The Canadian Mortgage and Housing Corporation (CMHC) has recently issued an update regarding its ongoing efforts in the Canadian housing market as well as Canada’s overall financial system.
Prior to the onset of the economic crisis stemming from the coronavirus pandemic, the CMHC has decided to bring back the Insured Mortgage Purchase Program as a means of alleviating some of the financial pressure that banks have been faced with. Under this program, the CMHC will be able to purchase upwards of $150 billion worth of insured mortgages, as well as be able to increase the delivery of conventional securitization programs.
Furthermore, CMHC, along with private mortgage providers, has allowed mortgage holders to defer their payments up to six months – with approximately 12% of borrowers already entering forbearance. In addition, the CMHC is also responsible for distributing the federal government’s Canada Emergency Commercial Rent Assistance aimed at small businesses. Under this program, qualifying businesses are able to to forgo 75% of their rent.
However, given these circumstances, CMHC is predicting that household debt will soon significantly increase. Eventually, the mortgage holders currently in forbearance will have to start making mortgage payments again, which by then there will already be an excessive debt-deferral cliff mounting. As a result, household debt could reach 115% of GDP by the second quarter, and go as high as 130% of GDP by the third quarter of 2020. To bring those figures further into perspective, prior to the coronavirus pandemic, the level of gross debt to GDP was only at 99%.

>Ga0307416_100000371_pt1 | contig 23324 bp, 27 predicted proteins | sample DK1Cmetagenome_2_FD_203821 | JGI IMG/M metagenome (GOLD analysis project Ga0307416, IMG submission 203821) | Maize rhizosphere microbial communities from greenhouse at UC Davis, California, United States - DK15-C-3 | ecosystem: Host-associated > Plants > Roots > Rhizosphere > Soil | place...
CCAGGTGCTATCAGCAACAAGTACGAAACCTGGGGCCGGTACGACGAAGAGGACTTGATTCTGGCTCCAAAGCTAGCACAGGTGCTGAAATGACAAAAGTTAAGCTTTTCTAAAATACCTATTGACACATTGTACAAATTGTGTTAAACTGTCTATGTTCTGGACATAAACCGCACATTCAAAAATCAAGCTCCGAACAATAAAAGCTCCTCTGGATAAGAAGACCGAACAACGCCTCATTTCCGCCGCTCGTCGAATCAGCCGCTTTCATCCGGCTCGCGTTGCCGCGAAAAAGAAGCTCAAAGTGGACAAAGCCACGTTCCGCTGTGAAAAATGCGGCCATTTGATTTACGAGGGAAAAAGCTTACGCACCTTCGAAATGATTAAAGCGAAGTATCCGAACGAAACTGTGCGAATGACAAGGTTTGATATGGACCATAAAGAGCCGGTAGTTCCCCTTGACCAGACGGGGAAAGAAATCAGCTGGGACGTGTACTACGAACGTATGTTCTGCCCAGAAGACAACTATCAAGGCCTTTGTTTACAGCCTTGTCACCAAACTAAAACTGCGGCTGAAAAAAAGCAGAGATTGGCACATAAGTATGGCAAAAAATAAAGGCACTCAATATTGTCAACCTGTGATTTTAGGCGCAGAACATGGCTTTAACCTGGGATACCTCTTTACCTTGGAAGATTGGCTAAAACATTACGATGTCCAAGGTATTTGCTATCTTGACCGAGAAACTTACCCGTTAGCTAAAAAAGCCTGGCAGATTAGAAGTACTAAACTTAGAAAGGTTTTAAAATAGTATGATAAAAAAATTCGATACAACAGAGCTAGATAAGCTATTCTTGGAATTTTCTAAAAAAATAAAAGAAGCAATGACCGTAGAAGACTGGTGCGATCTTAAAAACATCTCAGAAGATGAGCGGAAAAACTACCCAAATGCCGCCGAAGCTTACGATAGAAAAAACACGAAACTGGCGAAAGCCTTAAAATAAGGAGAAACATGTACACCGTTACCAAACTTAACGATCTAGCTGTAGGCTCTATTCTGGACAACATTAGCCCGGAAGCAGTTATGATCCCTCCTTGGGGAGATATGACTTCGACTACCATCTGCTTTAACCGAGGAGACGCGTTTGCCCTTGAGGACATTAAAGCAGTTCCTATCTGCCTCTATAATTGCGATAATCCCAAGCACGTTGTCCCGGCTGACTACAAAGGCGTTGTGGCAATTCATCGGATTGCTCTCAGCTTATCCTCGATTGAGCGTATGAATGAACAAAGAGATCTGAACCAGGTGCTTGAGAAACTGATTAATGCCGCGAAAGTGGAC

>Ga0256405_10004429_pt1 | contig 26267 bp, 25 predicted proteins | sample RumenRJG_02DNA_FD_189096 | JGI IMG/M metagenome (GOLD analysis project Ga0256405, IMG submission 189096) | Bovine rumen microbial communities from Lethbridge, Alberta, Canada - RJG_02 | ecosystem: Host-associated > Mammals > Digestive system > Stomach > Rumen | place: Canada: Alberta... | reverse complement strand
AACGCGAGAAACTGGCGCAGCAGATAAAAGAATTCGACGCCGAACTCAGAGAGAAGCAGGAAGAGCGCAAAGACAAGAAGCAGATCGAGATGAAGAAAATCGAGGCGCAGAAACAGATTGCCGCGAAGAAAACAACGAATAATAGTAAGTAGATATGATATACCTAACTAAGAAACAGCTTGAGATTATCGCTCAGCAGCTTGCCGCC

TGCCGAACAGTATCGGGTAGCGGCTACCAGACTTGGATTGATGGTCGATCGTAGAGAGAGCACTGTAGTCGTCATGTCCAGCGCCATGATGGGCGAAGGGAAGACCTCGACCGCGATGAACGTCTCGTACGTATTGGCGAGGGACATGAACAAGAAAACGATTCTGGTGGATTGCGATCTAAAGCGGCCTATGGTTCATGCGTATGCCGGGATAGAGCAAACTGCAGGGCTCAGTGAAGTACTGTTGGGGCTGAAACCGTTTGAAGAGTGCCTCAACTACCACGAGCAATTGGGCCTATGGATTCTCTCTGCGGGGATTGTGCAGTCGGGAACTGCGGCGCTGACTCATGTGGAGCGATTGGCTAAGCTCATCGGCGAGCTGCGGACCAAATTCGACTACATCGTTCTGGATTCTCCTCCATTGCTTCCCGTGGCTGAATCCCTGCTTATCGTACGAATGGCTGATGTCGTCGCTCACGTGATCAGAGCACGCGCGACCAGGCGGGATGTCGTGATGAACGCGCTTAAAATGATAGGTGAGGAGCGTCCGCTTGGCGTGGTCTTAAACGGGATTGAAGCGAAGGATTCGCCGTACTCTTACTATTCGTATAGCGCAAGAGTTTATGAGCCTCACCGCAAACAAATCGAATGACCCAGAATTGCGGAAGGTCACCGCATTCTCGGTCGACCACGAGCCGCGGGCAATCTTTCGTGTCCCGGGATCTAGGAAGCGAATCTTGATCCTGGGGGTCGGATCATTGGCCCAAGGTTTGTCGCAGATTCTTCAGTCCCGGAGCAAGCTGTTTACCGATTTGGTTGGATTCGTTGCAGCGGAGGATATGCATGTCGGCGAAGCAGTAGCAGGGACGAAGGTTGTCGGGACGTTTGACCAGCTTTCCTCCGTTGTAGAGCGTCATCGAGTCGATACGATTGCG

The Bank of International Settlements sets the critical ratio of when national debt begins dragging down GDP growth at 80% – a ratio which will surely be surpassed given the direction of current levels. When such high debt ratios are present, then future consumption is diminished, and is instead allocated towards debt service payments.
But that’s not the worst of it. CMHC is also anticipating that house prices will also decrease substantially. Over the next 12 months, average housing prices could decrease anywhere between 9 to 18% – meaning that those individuals locked in mortgages prior to the pandemic will be subject to a decrease in their home’s value.
As a result of an impending increase in household debt, as well as a substantial decrease in housing values, which are all fueled by increased unemployment rates, the CMHC is concerned with the country’s financial stability in the long run. Therefore, the CMHC will be reducing its available borrowing, and will instead be taking action to increase the supply of rental housing through the National Housing Strategy. The CMHC’s efforts to make rental housing more available will be coupled with the federal government’s contributions towards affordable housing, which is expected to be in the billions of dollars.
Information for this briefing was found via the Canada Mortgage and Housing Corporation. The author has no securities or affiliations related to this organization. Not a recommendation to buy or sell. Always do additional research and consult a professional before purchasing a security. The author holds no licenses.